First of all, welcome back. I’ve been up to my eyebrows in alligators for the last year and a half, and not blogging during that time. Memo to future wantrapreneurs trying to “motivate success” by encouraging people to work more than 40 hours a week: You’re kidding yourself. Sure, crises happen, and during crises, people step up — but there’s orders of magnitude more than enough data and analyses in the academic and popular literature that shows that productivity and quality take a controlled flight into terrain as that “crisis mode” continues. Your people will take longer and longer to bounce back and perform at their best, and that “new best” is likely to be significantly below the “old best” for quite some time. Continue that for a year and a half, or a far more pathological four and a half years, and permanent damage will be done.
The title of this post is a play on my post from last April, Ruby Is Not Haskell. Deal.. In the last year, particularly as more explicit and/or functional Ruby code appears in the wild and is seen as valuable (see in particular the dry-rb project), I’ve come to realise that the objections I had (and failed to completely write up) were more stylistic and organisational than principled. In particular, my objections had more to do with the Haskell “flavour” of the
kleisli Gem as evangelised by Abe Voelker. It’s valuable, but the resulting code feels so much more like Haskell than fluent Ruby that many Rubyists will be put off by it.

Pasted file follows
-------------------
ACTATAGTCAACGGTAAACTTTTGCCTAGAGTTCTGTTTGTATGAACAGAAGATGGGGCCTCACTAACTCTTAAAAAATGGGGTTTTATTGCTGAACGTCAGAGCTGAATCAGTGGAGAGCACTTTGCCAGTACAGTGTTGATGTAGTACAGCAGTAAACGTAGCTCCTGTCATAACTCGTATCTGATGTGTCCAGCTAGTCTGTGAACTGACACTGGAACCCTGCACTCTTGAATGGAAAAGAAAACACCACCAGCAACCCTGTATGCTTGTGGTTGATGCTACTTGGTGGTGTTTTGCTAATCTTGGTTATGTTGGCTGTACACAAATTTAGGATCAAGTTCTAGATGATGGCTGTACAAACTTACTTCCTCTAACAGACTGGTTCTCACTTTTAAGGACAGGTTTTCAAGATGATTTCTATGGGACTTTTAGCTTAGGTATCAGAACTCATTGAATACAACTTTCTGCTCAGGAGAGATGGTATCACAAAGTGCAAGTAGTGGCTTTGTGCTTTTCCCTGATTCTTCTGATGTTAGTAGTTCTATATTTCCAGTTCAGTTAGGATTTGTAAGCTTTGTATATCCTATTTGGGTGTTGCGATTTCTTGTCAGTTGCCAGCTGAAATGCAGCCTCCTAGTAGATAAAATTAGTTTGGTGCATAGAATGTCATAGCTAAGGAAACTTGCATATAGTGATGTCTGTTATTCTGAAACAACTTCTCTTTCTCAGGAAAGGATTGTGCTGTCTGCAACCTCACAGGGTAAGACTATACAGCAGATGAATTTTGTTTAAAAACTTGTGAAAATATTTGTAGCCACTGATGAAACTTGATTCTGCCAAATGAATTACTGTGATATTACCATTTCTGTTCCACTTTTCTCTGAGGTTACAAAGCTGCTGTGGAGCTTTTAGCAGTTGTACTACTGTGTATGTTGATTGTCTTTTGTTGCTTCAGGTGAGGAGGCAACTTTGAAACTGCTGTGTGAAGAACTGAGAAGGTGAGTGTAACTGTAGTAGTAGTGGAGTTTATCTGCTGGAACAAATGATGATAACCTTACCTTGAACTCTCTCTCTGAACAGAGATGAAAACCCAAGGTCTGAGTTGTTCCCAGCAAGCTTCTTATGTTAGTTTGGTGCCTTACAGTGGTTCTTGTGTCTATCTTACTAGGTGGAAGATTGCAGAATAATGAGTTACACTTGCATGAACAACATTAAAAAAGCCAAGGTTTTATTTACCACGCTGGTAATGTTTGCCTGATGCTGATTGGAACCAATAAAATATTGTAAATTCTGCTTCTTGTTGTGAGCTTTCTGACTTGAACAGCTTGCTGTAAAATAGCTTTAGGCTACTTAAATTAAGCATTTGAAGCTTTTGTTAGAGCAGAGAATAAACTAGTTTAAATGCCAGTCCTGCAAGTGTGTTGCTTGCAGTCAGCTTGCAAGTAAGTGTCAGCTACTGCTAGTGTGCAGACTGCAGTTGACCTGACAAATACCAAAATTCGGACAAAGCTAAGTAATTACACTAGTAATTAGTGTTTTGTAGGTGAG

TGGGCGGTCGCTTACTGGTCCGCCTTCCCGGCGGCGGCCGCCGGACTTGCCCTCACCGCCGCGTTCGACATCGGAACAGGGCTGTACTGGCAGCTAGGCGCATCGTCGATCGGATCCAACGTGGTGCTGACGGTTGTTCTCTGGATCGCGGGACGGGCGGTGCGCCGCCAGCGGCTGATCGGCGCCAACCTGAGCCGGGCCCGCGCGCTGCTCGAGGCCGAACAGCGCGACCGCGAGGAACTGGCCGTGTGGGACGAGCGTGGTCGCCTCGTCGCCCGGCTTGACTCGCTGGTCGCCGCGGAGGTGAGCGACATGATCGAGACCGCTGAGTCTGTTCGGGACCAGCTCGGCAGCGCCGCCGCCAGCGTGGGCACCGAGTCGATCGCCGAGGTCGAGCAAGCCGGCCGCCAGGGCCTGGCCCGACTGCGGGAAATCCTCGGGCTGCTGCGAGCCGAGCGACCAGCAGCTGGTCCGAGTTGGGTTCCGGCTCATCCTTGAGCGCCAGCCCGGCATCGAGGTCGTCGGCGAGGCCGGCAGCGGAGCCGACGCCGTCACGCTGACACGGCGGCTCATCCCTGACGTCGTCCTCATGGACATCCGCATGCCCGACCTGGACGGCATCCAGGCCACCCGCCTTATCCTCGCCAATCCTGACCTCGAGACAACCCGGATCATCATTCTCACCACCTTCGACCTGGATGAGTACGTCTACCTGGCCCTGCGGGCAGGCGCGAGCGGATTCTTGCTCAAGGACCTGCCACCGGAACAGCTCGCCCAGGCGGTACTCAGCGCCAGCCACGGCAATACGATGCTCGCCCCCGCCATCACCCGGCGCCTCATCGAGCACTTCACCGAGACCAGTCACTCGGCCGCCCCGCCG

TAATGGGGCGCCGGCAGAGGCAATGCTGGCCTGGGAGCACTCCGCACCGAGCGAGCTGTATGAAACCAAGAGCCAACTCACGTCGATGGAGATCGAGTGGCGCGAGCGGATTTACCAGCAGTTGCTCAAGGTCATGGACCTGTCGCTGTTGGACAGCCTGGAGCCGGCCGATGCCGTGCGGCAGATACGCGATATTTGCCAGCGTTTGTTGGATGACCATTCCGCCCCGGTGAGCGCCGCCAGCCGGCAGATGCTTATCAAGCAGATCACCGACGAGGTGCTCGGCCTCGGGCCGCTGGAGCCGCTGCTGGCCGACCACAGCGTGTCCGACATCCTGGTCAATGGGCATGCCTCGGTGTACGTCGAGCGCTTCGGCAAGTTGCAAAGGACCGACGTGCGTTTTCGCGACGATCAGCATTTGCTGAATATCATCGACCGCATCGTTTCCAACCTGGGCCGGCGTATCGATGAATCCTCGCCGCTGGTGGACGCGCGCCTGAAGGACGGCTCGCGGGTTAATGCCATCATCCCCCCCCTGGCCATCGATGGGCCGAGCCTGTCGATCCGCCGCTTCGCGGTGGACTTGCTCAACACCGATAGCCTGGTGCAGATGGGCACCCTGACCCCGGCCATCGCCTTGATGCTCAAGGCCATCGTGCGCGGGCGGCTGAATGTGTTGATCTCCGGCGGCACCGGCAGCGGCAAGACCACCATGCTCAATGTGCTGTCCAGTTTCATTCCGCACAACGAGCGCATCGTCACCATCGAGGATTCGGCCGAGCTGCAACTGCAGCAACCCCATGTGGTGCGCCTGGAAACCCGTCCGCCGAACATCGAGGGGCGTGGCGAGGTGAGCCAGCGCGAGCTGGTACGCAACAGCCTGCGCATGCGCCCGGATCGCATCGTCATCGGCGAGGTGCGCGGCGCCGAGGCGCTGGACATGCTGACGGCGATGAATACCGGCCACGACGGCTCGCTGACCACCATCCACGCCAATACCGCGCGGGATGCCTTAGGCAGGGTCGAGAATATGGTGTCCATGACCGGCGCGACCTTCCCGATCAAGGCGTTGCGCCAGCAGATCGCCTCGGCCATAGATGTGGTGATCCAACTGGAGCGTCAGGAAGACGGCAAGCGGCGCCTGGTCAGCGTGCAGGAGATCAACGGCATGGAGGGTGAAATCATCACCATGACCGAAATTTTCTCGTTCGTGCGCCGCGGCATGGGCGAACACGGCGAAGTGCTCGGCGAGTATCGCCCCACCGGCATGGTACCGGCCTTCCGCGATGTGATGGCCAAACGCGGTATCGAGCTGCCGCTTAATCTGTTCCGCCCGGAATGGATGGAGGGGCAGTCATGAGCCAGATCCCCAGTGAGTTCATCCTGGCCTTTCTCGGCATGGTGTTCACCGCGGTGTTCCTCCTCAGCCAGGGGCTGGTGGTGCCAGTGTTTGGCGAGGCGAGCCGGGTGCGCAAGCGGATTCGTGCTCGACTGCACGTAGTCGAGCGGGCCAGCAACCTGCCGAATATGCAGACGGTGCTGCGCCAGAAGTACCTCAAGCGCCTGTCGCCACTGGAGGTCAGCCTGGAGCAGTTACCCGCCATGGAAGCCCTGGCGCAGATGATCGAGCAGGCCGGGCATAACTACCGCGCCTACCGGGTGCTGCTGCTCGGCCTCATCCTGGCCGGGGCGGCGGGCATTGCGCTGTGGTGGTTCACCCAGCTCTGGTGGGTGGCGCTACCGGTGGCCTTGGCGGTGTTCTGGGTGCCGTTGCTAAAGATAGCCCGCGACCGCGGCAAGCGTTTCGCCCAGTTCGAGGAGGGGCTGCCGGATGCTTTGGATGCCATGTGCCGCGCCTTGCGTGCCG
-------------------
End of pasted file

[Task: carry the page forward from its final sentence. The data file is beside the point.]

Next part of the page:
Enter dry-rb, and the
dry-transaction Gem which depends on Kleisli. By implementing a more Rubyist-friendly DSL, and in cooperation with other Gems such as
dry-container, many of the benefits touted by Kleisli and the Voelker blog post are made accessible to a wider community that doesn’t want to (explicitly) “get Haskell in (their) Ruby”. I expect that, as these Gems and projects that make use of them gain traction in the community, wider interest in and acceptance of purely, or largely, functional components will become apparent. Quite a number of Ruby bloggers and project maintainers have latched onto one aspect commonly associated with functionalism, immutable data, as enabling more reliable reasoning about code. If you have a (relatively) large collection of SOLID classes, each of which, once instantiated, is immutable, it’s far easier to find your way around (and understand) your code than if you have a handful of God classes with dozens or even hundreds of methods each. (And then there’s Rails, which serves as a declaration that everything we’ve taught ourselves about good OO design in the last 50 years is wrong.)
I’ve been further influenced during this time by the writing of several great (IMO) developer/writers, particularly Jim Gay, Piotr Solnica, and Andrzej Krzywda. Andrzej’s recent Medium post, The journey to Rails and TDD, finally fully illuminated an idea light-bulb that had been flickering for some time, with his discussion of domain-driven design as “the missing piece in my TDD flow” and his discussion of bounded contexts. I’ve been organising classes in a frankly unhelpful way for some time; I’ve recognised it, but couldn’t put my finger on a better system that “felt organised enough”. BCs promise to help with that.
I expect to start having fun again with code. Especially if I can gain something approximating the heretofore mythical “work-life balance”.